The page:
Another huge problem is what to do with the toxic brine extracted from the well after fracing is completed. Our current DEP Secretary, John Hanger was recently quoted on the topic: “I am concerned about the capacity to treat the water…There is a problem looming.”
There are very few treatment plants in the state that are equipped to properly detoxify the mixture pumped out of the well head. Some drillers have attempted to present the waste water to municipal treatment plants. Many have prudently refused the gift. In some parts of the state the water, which may not be completely detoxified by the municipal equipment, is still being discharged into the Monongahela River which serves as drinking water source.
By the way, brine samples from 11/13 Marcellus wells in New York tested by their DEC recently, were found to be radioactive, some at levels as much as 250 time the level allowed by law
If this large volume of contaminated, possibly even radioactive liquid is not treated, then it must be stored on the site. Where there are liquids, there will be spills…and there’s going to be a lot of liquids in holding ponds, in tanks, and in trucks driving on our roads.
Also, has anyone considered how the municipalities involved are going to pay for the rather drastically increased wear and tear on what have been up to now often lightly travelled rural roads and bridges?
I think of the Foster Wheeler incident near my home in Mountaintop. There, a relatively small amount of trichloroethylene, a chemical degreaser, escaped into the soil and fouled a great many water wells downstream. The solution was to run public water into the affected homes. What would happen to the value of your home if there were no public water nearby, and fracing water contaminates the local aquifer? Or worse, if drilling contaminates the public water supply, a scary thought with drilling set to occur near to the Ceasetown and Huntsville reservoirs.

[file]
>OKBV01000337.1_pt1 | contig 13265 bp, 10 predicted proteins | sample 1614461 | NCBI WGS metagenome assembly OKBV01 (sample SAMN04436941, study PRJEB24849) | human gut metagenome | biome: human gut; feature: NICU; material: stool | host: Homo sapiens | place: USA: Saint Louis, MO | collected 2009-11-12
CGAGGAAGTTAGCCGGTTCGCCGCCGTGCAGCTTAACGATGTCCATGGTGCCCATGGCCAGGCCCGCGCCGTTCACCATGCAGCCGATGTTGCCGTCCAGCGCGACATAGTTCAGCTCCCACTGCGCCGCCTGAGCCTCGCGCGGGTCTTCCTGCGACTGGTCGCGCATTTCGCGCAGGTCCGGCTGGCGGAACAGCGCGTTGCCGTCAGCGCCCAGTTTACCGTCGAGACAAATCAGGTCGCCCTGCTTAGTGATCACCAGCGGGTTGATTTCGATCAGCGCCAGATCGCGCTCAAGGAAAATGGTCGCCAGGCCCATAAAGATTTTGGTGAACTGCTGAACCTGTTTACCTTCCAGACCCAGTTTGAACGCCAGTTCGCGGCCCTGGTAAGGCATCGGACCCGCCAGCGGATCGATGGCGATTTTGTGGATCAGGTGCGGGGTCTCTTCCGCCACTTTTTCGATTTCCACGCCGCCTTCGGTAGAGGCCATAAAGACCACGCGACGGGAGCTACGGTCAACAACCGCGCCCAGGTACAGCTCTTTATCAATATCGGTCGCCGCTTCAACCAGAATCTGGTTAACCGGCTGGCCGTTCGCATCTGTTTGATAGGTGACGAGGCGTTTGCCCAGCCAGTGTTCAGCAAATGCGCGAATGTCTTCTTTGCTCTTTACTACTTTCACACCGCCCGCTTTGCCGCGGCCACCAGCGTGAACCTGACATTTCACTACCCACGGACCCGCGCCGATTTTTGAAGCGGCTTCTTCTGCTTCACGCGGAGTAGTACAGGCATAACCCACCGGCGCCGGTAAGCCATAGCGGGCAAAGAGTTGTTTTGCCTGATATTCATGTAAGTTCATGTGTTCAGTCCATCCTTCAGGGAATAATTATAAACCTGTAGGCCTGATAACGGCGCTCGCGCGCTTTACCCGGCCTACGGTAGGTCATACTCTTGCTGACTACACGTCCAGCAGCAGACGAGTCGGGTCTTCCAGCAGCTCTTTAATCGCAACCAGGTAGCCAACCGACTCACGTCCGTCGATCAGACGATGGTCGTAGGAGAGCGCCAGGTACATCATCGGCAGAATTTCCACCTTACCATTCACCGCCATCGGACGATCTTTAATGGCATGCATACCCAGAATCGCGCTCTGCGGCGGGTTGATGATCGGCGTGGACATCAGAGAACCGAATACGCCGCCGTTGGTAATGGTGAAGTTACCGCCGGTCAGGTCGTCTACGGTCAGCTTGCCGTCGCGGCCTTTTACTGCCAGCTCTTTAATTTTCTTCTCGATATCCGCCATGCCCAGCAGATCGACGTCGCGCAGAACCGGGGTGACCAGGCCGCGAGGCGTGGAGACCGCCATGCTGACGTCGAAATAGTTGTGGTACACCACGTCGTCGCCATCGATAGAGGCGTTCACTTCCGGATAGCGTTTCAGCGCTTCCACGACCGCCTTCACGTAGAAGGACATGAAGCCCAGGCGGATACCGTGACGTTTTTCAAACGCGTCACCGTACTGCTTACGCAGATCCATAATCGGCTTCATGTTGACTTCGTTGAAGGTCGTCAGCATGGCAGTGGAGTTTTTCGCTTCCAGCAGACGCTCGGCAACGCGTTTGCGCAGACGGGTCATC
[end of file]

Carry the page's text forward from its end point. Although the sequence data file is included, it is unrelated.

I have a number of friends who own acreage suitable for drilling; others have been offered money for a well to be run beneath them from a drilling “pad” on adjacent land. I have heard them describe the money that they have been offered for leases on these properties, often where they reside. I own no such land, and I think I’m glad I don’t. The temptation to sign on must be overwhelming.
I am concerned that these friends do not understand the intrusion on their lives, as well as those of their neighbors, that drilling on their property would involve. I also fear that the effects of such a violent and toxic geologic manipulation might cause problems far beyond the borders of their parcels. I hope that they’re testing their water supplies and perhaps the soils near to where drilling may occur, to establish a baseline. Someday that information may be essential.
I honestly believe we should slow down the rush towards widespread drilling. Let’s drill some wells in carefully selected sites. See what happens. If everything comes out OK, drill a few more. After all, it’s not like the gas is going away any time soon. What’s the big rush? The potential downside is huge.
Perhaps we should wait for the results of recently announced EPA study, commissioned to investigate the surge in reports of drinking water contamination in sites near to where fracing has been used.
I fervently hope that we can find a safe, cost-effective way to exploit this wonderful resource with out permanently ruining our aquifers, wild places, and watersheds.
I’m just not convinced that we have, as of yet.
Henry F. Smith Jr. MD